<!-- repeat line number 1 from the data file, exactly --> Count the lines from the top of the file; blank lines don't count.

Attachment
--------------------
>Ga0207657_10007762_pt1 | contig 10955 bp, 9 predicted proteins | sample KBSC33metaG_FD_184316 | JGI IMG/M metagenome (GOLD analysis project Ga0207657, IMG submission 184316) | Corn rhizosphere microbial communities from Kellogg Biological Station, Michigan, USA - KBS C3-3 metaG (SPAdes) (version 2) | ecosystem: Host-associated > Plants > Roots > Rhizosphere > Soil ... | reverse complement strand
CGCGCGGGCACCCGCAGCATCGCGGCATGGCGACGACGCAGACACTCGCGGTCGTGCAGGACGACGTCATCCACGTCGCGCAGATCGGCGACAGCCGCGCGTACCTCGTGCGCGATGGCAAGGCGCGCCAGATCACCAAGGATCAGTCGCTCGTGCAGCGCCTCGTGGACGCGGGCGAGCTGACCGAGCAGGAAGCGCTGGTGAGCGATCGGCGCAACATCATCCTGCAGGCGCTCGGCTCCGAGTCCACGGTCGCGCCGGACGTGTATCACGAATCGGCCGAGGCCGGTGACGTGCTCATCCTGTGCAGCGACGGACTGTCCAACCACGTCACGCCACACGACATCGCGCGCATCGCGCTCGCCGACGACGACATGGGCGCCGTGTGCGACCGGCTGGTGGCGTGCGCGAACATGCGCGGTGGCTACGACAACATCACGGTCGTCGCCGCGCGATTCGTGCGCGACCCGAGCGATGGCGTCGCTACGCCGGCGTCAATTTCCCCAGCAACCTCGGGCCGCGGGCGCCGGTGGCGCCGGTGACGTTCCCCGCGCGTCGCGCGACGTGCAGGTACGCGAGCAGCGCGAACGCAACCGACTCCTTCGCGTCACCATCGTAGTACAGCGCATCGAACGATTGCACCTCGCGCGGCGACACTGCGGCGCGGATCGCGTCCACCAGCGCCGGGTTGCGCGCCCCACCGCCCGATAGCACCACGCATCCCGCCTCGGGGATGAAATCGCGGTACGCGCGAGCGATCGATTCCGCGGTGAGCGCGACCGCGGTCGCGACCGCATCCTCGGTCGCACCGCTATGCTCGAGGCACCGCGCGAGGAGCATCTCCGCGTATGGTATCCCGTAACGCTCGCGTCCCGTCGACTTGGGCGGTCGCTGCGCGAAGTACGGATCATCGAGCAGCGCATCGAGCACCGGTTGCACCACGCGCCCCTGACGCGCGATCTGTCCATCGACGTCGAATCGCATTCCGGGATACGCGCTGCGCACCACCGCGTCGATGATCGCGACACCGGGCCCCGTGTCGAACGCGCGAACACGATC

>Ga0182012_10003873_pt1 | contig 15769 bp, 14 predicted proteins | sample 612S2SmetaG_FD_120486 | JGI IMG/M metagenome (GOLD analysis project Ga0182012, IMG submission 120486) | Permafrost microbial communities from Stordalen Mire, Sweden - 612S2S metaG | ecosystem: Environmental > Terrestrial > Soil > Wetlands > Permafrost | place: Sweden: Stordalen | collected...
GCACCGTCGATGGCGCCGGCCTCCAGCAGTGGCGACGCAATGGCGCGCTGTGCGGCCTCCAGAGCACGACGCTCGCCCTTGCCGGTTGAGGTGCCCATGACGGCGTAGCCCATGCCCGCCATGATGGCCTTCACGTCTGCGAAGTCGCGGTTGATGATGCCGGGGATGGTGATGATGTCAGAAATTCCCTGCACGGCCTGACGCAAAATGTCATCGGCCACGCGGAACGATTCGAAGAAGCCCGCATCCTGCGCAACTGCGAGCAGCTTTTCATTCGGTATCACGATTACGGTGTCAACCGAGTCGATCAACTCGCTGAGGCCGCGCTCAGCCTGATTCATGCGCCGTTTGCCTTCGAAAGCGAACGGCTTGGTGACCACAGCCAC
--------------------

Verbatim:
>Ga0207657_10007762_pt1 | contig 10955 bp, 9 predicted proteins | sample KBSC33metaG_FD_184316 | JGI IMG/M metagenome (GOLD analysis project Ga0207657, IMG submission 184316) | Corn rhizosphere microbial communities from Kellogg Biological Station, Michigan, USA - KBS C3-3 metaG (SPAdes) (version 2) | ecosystem: Host-associated > Plants > Roots > Rhizosphere > Soil ... | reverse complement strand